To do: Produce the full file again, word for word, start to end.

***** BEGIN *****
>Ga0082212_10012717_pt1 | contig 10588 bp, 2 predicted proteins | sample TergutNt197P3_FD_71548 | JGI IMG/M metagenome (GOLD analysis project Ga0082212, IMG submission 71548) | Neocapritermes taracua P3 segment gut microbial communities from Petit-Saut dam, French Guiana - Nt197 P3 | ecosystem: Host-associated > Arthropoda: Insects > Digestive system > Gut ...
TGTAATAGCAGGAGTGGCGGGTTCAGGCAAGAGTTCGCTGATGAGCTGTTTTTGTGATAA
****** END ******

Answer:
>Ga0082212_10012717_pt1 | contig 10588 bp, 2 predicted proteins | sample TergutNt197P3_FD_71548 | JGI IMG/M metagenome (GOLD analysis project Ga0082212, IMG submission 71548) | Neocapritermes taracua P3 segment gut microbial communities from Petit-Saut dam, French Guiana - Nt197 P3 | ecosystem: Host-associated > Arthropoda: Insects > Digestive system > Gut ...
TGTAATAGCAGGAGTGGCGGGTTCAGGCAAGAGTTCGCTGATGAGCTGTTTTTGTGATAA